(b)lines Ask the Experts – Going from No HCEs to Having HCEs

January 20, 2015 (PLANSPONSOR (b)lines) – “I have worked with a small private tax-exempt that, since its inception many years ago, has had no concerns regarding nondiscrimination testing for its 403(b) plan, since it employed zero highly compensated employees (HCEs).
By PS

“However the organization is growing, and, given the most recent raise for the executive director, she is expected to exceed (barely) the HCE compensation threshold for 2015. Is there a transitional period to pass testing? The plan utilizes a non-safe harbor match that would likely fail ACP testing, I suspect that they would be reluctant to change a plan design that they have enjoyed for many years, for financial and other reasons.” 

Michael A. Webb, vice president, Cammack Retirement Group, answers:

Excellent question, and it is great that you have been keeping track of this issue for them. First of all, there is no transitional period; unfortunately, the plan becomes subject to all nondiscrimination testing, including 410(b) coverage and 401(a)(4) general nondiscrimination testing (including the Average Contribution Percentage, or ACP testing, that you cite) in the first year when HCEs are present.

However, the HCE determination is always made based on prior year compensation. Thus, if your executive director earns more than the HCE threshold in 2015 ($120,000) but not in 2014 ($115,000), then the first year for which nondiscrimination testing applies is 2016. Also, if she “barely” exceeded the threshold in 2015, she may not in future years due to indexing. Thus, her compensation will need to be monitored in future years, as it is possible she will not be an HCE in a future year(s), which would mean that the plan may not be subject to nondiscrimination testing for the year(s) in question.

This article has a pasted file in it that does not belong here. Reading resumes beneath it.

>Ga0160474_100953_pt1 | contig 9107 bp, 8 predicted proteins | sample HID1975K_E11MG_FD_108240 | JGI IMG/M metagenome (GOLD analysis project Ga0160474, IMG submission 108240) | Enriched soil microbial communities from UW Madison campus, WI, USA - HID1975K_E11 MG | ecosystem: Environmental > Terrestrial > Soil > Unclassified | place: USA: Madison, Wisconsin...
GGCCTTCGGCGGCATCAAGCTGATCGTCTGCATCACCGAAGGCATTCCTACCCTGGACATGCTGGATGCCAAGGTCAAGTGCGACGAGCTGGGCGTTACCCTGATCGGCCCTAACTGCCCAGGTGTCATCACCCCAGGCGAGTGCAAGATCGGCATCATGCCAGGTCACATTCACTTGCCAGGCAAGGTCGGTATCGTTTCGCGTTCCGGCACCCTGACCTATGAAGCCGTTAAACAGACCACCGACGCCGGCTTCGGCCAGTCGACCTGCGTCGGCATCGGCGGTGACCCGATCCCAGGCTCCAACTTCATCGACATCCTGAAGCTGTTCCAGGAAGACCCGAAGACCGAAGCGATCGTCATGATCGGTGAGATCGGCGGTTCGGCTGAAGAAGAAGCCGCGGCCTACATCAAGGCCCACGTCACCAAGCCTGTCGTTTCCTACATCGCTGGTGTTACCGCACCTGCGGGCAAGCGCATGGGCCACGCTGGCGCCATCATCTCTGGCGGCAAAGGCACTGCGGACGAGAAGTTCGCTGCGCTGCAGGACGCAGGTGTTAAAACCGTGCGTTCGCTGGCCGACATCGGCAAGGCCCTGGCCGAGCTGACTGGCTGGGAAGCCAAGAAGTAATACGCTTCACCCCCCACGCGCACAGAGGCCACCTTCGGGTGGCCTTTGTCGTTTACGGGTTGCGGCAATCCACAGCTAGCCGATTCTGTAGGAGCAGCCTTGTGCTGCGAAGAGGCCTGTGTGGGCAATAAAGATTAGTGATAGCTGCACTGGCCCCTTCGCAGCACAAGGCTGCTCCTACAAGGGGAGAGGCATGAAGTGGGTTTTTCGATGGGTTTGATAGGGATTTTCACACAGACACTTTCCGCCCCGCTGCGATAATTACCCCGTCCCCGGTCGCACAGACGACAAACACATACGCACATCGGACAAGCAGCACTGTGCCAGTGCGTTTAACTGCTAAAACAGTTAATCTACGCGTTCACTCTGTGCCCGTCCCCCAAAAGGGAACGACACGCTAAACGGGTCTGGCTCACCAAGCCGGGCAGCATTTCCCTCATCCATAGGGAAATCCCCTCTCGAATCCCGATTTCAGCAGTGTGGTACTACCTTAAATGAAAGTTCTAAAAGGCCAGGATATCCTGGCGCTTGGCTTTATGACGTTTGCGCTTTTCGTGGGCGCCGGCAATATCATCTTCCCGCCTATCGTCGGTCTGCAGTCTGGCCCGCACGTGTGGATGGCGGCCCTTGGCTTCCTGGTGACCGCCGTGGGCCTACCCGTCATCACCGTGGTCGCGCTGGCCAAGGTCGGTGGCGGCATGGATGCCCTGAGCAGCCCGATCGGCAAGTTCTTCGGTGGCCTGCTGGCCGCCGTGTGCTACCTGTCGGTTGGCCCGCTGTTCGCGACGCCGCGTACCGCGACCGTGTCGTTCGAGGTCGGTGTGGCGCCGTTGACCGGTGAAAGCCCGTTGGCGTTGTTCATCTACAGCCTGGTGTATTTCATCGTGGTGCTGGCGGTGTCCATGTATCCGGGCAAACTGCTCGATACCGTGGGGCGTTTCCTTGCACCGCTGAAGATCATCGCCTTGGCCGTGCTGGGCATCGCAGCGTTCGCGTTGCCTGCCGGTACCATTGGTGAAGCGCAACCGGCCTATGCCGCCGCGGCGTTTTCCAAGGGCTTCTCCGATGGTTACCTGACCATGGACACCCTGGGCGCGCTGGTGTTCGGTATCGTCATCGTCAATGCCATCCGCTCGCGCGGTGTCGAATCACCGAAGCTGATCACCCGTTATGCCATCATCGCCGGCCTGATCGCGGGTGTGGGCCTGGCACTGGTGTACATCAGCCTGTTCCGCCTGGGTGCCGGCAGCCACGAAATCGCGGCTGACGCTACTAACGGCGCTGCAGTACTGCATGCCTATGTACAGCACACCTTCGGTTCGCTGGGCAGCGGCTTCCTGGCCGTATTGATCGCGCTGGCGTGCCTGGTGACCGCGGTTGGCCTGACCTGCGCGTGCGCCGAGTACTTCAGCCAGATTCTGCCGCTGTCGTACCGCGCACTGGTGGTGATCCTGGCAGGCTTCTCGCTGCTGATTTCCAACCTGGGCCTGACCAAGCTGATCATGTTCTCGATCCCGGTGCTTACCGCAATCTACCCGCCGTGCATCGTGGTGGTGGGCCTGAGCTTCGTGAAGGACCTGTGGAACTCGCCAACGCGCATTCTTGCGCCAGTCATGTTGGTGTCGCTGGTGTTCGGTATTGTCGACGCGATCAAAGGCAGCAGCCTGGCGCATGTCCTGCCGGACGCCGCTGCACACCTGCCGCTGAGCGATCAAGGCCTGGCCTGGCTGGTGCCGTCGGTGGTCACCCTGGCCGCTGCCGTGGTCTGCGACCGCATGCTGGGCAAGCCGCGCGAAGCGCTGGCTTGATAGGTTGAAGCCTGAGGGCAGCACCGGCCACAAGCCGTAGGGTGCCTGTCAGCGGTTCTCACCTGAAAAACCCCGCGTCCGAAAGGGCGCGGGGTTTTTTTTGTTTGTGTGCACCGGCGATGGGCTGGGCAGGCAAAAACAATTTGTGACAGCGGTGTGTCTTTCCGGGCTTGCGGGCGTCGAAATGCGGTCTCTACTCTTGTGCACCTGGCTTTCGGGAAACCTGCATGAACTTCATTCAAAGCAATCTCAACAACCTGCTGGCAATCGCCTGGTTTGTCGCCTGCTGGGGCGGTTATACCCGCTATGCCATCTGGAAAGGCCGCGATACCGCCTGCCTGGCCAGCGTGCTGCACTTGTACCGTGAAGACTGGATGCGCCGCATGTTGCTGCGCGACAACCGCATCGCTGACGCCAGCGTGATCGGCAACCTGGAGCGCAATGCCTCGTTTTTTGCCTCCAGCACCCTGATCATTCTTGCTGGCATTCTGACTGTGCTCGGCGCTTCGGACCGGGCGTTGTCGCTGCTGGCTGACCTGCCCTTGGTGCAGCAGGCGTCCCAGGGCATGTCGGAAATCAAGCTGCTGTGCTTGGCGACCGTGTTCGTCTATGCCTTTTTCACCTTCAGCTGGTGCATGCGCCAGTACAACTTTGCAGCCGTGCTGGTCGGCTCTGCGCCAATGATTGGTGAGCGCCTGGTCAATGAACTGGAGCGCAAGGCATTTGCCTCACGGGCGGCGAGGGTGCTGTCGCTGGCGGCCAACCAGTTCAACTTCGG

We assume that your statement that the plan “would likely fail ACP” is based on the fact that the executive director participates fully in the matching portion or the plan, and that your voluntary participation rate among the remaining employees is low. However, you should perform a “mock” test for 2015, as if she was already considered to be an HCE, just to confirm. Assuming that the “mocK’ test is failed, you have several options:

1) Attempt to increase voluntary participation in the plan so that it is sufficient to pass testing:. This is often a difficult task due to employee inertia, but not insurmountable in smaller nonprofits where it is often easier to contact employees, especially if they are all in one location.

2) Discuss the situation with the executive director and inquire as to whether she would be willing to be excluded from the plan for matching contribution purposes. She may be agreeable to such a solution if she knows the alternative is a redesign of the plan which may cost the institution a significant amount of money, especially if a) the match is modest and/or b) she has already accumulated sufficient retirement savings.

3) Alternatively, work with the executive director to devise a scenario where she will NOT reach the HCE compensation threshold in 2015. This would require a modest reduction to her compensation package, but again, this may be preferable to a plan redesign.

4) Consider adding a 457(b) plan for the executive director. Though not quite as flexible as a 403(b) plan, employer contributions for her could be made to this plan up to an indexed limit—the same limit as that of elective deferrals to a 403(b) plan ($18,000 in 2015) without any nondiscrimination testing requirement. Of course, there would be administration involved in establishing and maintaining such a plan.

If none of the solutions above are workable, and assuming a costly plan redesign  (enhancing the match to satisfy the ACP safe harbor, or converting the match to a base/discretionary contribution) is not practical, you will need to proceed with the 2016 nondiscrimination testing for the plan, with appropriate corrections for test failure.

Thank you for your question!

 

NOTE: This feature is to provide general information only, does not constitute legal advice, and cannot be used or substituted for legal or tax advice.

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